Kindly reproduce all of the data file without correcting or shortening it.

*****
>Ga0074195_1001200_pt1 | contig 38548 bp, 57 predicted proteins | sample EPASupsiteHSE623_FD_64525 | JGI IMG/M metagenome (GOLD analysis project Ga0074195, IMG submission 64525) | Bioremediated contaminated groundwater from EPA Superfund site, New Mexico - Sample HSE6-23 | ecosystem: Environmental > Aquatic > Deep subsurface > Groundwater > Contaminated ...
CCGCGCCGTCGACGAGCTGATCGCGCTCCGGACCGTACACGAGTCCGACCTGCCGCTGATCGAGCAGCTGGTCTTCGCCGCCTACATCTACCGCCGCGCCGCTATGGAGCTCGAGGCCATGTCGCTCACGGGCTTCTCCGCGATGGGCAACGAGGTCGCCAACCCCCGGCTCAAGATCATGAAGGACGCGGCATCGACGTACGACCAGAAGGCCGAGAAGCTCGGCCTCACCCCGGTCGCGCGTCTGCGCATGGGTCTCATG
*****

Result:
>Ga0074195_1001200_pt1 | contig 38548 bp, 57 predicted proteins | sample EPASupsiteHSE623_FD_64525 | JGI IMG/M metagenome (GOLD analysis project Ga0074195, IMG submission 64525) | Bioremediated contaminated groundwater from EPA Superfund site, New Mexico - Sample HSE6-23 | ecosystem: Environmental > Aquatic > Deep subsurface > Groundwater > Contaminated ...
CCGCGCCGTCGACGAGCTGATCGCGCTCCGGACCGTACACGAGTCCGACCTGCCGCTGATCGAGCAGCTGGTCTTCGCCGCCTACATCTACCGCCGCGCCGCTATGGAGCTCGAGGCCATGTCGCTCACGGGCTTCTCCGCGATGGGCAACGAGGTCGCCAACCCCCGGCTCAAGATCATGAAGGACGCGGCATCGACGTACGACCAGAAGGCCGAGAAGCTCGGCCTCACCCCGGTCGCGCGTCTGCGCATGGGTCTCATG